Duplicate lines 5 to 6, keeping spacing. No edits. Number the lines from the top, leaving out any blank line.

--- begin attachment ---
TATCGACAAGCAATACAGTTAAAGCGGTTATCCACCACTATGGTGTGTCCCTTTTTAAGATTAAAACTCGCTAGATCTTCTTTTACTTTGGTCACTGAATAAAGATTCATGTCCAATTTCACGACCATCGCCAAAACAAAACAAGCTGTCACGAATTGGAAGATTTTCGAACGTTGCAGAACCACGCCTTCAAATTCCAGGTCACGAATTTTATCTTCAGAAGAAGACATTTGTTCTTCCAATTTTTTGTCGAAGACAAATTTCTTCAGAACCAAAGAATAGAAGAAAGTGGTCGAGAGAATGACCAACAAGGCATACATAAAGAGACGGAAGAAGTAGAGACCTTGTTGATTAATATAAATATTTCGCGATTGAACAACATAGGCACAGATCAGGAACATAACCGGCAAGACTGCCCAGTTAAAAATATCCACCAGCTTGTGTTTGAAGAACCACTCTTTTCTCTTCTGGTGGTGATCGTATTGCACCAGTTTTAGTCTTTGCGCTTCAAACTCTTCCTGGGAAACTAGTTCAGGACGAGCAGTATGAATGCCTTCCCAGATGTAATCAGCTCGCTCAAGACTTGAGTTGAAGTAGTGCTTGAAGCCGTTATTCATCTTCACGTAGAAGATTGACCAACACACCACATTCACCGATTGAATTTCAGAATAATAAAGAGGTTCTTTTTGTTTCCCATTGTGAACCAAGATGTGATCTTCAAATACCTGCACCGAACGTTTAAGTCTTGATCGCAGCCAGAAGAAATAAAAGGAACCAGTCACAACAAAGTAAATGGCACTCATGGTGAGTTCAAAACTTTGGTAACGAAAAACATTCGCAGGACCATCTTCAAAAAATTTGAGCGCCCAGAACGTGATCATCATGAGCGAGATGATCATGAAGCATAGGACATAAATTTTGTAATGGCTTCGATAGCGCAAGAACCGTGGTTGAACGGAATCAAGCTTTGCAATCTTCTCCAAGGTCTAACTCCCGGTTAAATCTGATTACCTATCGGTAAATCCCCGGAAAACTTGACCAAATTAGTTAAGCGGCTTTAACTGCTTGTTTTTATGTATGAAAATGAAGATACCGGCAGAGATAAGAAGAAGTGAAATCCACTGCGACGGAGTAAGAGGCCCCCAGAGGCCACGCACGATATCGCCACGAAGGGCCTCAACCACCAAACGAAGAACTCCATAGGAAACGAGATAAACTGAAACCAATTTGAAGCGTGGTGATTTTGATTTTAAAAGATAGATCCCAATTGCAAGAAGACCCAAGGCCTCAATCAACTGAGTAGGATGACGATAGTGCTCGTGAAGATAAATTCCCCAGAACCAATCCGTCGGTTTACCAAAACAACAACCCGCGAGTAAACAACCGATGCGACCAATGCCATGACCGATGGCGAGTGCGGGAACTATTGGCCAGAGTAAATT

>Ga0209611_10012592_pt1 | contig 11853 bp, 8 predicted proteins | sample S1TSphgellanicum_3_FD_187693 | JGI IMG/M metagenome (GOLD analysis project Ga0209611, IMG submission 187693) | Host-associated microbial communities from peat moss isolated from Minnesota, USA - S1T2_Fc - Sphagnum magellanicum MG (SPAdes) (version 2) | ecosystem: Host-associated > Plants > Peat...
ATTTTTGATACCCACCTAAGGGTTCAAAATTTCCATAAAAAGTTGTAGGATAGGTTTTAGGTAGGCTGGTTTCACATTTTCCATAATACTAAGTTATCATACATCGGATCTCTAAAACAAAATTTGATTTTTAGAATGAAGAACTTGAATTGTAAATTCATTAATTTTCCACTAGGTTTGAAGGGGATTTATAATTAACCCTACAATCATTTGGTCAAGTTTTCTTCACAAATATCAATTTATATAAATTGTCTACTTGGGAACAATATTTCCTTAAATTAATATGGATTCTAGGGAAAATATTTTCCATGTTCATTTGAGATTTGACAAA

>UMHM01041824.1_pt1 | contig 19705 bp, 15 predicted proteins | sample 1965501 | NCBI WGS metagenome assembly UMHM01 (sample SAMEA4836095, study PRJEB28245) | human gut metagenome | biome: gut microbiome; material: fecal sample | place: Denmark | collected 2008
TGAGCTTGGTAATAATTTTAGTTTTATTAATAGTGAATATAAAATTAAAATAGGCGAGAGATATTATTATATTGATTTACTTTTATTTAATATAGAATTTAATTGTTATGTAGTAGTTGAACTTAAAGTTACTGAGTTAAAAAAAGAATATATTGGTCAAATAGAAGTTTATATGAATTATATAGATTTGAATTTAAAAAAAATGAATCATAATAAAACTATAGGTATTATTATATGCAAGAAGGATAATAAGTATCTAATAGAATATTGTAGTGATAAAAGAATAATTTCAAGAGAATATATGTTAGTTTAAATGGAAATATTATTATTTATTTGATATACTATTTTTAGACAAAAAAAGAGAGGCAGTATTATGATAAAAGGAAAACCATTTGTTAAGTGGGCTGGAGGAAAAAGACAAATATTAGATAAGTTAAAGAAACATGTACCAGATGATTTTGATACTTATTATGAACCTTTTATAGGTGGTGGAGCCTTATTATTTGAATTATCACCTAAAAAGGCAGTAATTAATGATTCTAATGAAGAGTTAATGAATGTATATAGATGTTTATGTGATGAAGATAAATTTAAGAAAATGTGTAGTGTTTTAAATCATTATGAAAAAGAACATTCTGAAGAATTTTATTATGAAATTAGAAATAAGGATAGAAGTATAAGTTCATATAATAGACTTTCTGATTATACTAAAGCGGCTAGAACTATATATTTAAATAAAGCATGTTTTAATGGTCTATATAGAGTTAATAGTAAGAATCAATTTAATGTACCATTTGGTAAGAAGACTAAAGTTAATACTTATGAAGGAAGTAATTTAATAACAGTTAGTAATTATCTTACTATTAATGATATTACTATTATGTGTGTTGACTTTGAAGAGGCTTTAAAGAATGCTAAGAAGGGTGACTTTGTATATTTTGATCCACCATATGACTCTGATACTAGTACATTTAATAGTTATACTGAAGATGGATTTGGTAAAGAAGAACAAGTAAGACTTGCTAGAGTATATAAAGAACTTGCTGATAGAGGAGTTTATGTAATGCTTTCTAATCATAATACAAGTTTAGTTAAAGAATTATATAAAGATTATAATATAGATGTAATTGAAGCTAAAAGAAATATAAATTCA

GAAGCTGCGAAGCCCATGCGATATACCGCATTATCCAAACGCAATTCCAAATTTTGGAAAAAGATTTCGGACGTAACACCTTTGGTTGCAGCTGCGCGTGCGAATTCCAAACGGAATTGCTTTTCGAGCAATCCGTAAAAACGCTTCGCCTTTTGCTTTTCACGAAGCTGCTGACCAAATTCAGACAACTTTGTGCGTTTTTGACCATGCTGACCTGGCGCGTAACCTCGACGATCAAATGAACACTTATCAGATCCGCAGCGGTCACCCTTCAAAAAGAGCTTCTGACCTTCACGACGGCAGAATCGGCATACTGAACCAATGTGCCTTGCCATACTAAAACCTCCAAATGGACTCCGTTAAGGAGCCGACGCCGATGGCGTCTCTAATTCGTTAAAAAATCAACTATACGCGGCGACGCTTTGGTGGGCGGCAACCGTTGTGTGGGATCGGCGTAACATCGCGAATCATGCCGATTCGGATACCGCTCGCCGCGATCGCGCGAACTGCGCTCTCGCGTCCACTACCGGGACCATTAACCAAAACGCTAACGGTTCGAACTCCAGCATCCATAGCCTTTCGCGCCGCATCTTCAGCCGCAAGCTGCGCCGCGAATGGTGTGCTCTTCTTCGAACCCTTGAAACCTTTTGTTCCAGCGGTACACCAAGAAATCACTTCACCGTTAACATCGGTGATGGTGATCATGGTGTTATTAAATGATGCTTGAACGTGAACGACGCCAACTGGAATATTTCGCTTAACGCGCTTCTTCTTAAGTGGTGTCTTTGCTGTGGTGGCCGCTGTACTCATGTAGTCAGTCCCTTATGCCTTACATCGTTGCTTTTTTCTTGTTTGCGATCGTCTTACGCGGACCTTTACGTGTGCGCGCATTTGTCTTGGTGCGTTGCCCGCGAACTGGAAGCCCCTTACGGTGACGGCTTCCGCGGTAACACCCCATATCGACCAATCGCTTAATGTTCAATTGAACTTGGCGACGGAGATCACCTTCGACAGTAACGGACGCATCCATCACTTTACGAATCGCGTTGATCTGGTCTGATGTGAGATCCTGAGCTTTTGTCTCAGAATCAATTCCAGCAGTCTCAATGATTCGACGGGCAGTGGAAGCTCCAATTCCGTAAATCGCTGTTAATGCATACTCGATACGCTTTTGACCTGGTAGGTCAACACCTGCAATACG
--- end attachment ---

TGAGCTTGGTAATAATTTTAGTTTTATTAATAGTGAATATAAAATTAAAATAGGCGAGAGATATTATTATATTGATTTACTTTTATTTAATATAGAATTTAATTGTTATGTAGTAGTTGAACTTAAAGTTACTGAGTTAAAAAAAGAATATATTGGTCAAATAGAAGTTTATATGAATTATATAGATTTGAATTTAAAAAAAATGAATCATAATAAAACTATAGGTATTATTATATGCAAGAAGGATAATAAGTATCTAATAGAATATTGTAGTGATAAAAGAATAATTTCAAGAGAATATATGTTAGTTTAAATGGAAATATTATTATTTATTTGATATACTATTTTTAGACAAAAAAAGAGAGGCAGTATTATGATAAAAGGAAAACCATTTGTTAAGTGGGCTGGAGGAAAAAGACAAATATTAGATAAGTTAAAGAAACATGTACCAGATGATTTTGATACTTATTATGAACCTTTTATAGGTGGTGGAGCCTTATTATTTGAATTATCACCTAAAAAGGCAGTAATTAATGATTCTAATGAAGAGTTAATGAATGTATATAGATGTTTATGTGATGAAGATAAATTTAAGAAAATGTGTAGTGTTTTAAATCATTATGAAAAAGAACATTCTGAAGAATTTTATTATGAAATTAGAAATAAGGATAGAAGTATAAGTTCATATAATAGACTTTCTGATTATACTAAAGCGGCTAGAACTATATATTTAAATAAAGCATGTTTTAATGGTCTATATAGAGTTAATAGTAAGAATCAATTTAATGTACCATTTGGTAAGAAGACTAAAGTTAATACTTATGAAGGAAGTAATTTAATAACAGTTAGTAATTATCTTACTATTAATGATATTACTATTATGTGTGTTGACTTTGAAGAGGCTTTAAAGAATGCTAAGAAGGGTGACTTTGTATATTTTGATCCACCATATGACTCTGATACTAGTACATTTAATAGTTATACTGAAGATGGATTTGGTAAAGAAGAACAAGTAAGACTTGCTAGAGTATATAAAGAACTTGCTGATAGAGGAGTTTATGTAATGCTTTCTAATCATAATACAAGTTTAGTTAAAGAATTATATAAAGATTATAATATAGATGTAATTGAAGCTAAAAGAAATATAAATTCA

GAAGCTGCGAAGCCCATGCGATATACCGCATTATCCAAACGCAATTCCAAATTTTGGAAAAAGATTTCGGACGTAACACCTTTGGTTGCAGCTGCGCGTGCGAATTCCAAACGGAATTGCTTTTCGAGCAATCCGTAAAAACGCTTCGCCTTTTGCTTTTCACGAAGCTGCTGACCAAATTCAGACAACTTTGTGCGTTTTTGACCATGCTGACCTGGCGCGTAACCTCGACGATCAAATGAACACTTATCAGATCCGCAGCGGTCACCCTTCAAAAAGAGCTTCTGACCTTCACGACGGCAGAATCGGCATACTGAACCAATGTGCCTTGCCATACTAAAACCTCCAAATGGACTCCGTTAAGGAGCCGACGCCGATGGCGTCTCTAATTCGTTAAAAAATCAACTATACGCGGCGACGCTTTGGTGGGCGGCAACCGTTGTGTGGGATCGGCGTAACATCGCGAATCATGCCGATTCGGATACCGCTCGCCGCGATCGCGCGAACTGCGCTCTCGCGTCCACTACCGGGACCATTAACCAAAACGCTAACGGTTCGAACTCCAGCATCCATAGCCTTTCGCGCCGCATCTTCAGCCGCAAGCTGCGCCGCGAATGGTGTGCTCTTCTTCGAACCCTTGAAACCTTTTGTTCCAGCGGTACACCAAGAAATCACTTCACCGTTAACATCGGTGATGGTGATCATGGTGTTATTAAATGATGCTTGAACGTGAACGACGCCAACTGGAATATTTCGCTTAACGCGCTTCTTCTTAAGTGGTGTCTTTGCTGTGGTGGCCGCTGTACTCATGTAGTCAGTCCCTTATGCCTTACATCGTTGCTTTTTTCTTGTTTGCGATCGTCTTACGCGGACCTTTACGTGTGCGCGCATTTGTCTTGGTGCGTTGCCCGCGAACTGGAAGCCCCTTACGGTGACGGCTTCCGCGGTAACACCCCATATCGACCAATCGCTTAATGTTCAATTGAACTTGGCGACGGAGATCACCTTCGACAGTAACGGACGCATCCATCACTTTACGAATCGCGTTGATCTGGTCTGATGTGAGATCCTGAGCTTTTGTCTCAGAATCAATTCCAGCAGTCTCAATGATTCGACGGGCAGTGGAAGCTCCAATTCCGTAAATCGCTGTTAATGCATACTCGATACGCTTTTGACCTGGTAGGTCAACACCTGCAATACG